San Francisco

Ernest Posey and Wesley Chamberlin

California Palace of the Legion of Honor

In a group of paintings at the California Palace of the Legion of Honor, Ernest Posey seems to be displaying his acculturation to the Northern California way of life. Since his last one-man show in San Francisco, at the Galeria Carl van der Voort in 1968, Posey has become more flamboyant in his use of color and hipper in form.

Two pieces from the earlier period, #155 (1967) and Four Ellipses (1968) were in this show. Their typical form is an ellipse painted in a light color on a dark background,part of the perimeter flattened, with straight lines radiating from one of the foci. Even when the colors were technically warm, the emotional effect was very cool. At that time Posey’s work seemed to fall neatly into the straight edge-and-compass, Constructivist category preferred by his former dealer, van der Voort.

Posey’s art has warmed considerably. His outlines still run to circles, triangles, and ellipses, but when he creates textures he no longer confines himself to the neat radii; he also uses marbling and areas of haloed points glowing in a dark field. Where his work once looked austerely geometric, it now looks psychedelic. In my favorite piece, The Heart of San Anselmo, the voluptuous quality of Posey’s line is reinforced by his colors, which include a burnt sienna wholly at variance with his former tendencies.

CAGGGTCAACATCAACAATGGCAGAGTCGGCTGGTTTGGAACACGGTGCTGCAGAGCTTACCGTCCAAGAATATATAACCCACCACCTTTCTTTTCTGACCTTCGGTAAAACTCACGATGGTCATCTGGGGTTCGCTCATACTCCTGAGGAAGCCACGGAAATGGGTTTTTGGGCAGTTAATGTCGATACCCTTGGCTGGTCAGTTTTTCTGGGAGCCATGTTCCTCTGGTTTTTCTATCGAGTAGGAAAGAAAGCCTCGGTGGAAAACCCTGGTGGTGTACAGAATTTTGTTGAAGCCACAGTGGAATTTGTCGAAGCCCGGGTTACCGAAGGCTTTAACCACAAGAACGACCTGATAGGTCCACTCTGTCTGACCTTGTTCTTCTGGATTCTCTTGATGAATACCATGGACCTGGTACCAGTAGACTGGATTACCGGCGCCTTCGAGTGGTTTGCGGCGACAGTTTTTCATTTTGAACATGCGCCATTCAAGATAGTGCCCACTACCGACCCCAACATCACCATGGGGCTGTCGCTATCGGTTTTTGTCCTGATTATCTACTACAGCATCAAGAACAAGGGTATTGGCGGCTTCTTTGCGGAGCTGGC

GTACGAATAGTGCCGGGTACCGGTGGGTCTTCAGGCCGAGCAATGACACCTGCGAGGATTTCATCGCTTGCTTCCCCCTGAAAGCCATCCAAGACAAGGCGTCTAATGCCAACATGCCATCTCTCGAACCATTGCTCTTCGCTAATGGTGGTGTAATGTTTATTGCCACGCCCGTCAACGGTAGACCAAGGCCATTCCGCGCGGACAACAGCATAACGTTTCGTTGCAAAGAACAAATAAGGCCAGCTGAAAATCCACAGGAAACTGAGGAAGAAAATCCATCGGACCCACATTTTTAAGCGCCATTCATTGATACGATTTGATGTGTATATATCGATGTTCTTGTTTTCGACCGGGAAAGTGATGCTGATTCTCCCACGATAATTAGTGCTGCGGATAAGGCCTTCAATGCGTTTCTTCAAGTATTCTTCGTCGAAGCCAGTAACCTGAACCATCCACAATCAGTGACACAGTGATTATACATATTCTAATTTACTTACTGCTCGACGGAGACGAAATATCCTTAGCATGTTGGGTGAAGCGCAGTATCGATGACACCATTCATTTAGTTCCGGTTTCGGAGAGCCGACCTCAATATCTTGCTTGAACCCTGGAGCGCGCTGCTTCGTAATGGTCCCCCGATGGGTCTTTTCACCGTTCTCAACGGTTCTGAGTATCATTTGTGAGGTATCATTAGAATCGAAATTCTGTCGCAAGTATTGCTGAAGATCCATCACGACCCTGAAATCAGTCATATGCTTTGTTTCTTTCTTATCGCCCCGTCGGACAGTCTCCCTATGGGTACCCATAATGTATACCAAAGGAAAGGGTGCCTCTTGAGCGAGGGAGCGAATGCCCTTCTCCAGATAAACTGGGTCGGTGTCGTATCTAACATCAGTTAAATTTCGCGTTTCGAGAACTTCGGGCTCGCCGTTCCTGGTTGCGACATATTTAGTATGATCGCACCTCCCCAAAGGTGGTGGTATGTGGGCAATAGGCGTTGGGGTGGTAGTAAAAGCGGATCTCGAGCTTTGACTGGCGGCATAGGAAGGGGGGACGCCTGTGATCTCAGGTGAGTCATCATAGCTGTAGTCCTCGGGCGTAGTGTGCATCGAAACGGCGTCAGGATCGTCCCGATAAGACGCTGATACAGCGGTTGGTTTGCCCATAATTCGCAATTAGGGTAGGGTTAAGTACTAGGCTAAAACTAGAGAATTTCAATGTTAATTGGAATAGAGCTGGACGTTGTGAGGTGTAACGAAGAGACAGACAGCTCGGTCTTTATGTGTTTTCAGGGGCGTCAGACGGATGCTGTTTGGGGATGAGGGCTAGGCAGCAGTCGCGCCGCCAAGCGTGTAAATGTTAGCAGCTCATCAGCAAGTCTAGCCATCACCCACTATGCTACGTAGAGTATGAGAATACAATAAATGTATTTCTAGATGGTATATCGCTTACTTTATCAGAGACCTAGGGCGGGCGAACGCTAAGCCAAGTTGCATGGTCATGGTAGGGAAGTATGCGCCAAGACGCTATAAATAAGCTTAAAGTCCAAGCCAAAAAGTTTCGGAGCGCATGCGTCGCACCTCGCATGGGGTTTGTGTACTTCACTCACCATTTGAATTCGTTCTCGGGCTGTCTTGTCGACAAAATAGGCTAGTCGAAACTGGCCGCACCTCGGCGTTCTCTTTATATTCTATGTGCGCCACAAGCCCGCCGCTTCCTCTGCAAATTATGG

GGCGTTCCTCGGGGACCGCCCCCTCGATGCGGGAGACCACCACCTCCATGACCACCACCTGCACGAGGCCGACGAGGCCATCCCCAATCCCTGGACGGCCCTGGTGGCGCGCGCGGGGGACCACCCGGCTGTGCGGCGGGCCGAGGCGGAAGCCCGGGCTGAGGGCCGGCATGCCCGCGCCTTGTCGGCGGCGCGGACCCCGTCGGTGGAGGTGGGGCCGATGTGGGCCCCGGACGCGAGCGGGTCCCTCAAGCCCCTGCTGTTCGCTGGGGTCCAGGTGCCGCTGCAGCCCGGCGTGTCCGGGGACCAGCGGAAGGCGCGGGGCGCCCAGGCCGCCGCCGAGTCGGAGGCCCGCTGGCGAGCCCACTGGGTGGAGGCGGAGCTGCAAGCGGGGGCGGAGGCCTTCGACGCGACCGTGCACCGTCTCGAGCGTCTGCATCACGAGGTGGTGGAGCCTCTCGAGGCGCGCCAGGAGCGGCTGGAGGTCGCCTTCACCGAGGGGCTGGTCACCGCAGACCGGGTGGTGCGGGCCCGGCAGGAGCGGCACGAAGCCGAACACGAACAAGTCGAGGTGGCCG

Also at the Palace of the Legion of Honor, the Achenbach Foundation for Graphic Arts has presented a show of prints by Wesley Chamberlin. The work on display was completed during the period 1961–70, but it did not produce that sense of emotional plethora that often comes with seeing ten years of an active artist’s production. For one thing, it was a small show; for another, the prints were sedate and often sad.

More lively and sportive than the rest was a series of lithographs whose titles included the word “creamtart.” I especially liked Double Creamtart in the Heart of Texas. The phrase “double cream-tart“ apparently describes a pair of phallic objects. Another element repeated in this series suggests a cross section of the vagina.

After my gaze withdrew reluctantly from these pelvic diversions, it fell on a number of still lifes more typical in mood of the work in this show. The objects represented were drawn in a painterly way, with small gradations of value, and I found myself tempted to exclaim, “Ah, there’s a candlestick,” which is not a very classy way to approach a work of art. Still, it was one way to stave off depression while looking at these elegiac prints. A downer by a talented artist who has shown more exciting work.

The gallery of the Berkeley Art Center, an octagonal room with a ceiling that reaches for the heavens, looks like a cross between a Romanesque chapel and a petrified circus tent. It is hard for a visitor to concentrate on a bit of wall or a bit of floor without being continually aware of the room as a whole. I am therefore grateful to the Center’s director, Carl Worth, for having recently presented several exhibitions that used the space to strikingly good effect.

Jerome Tarshis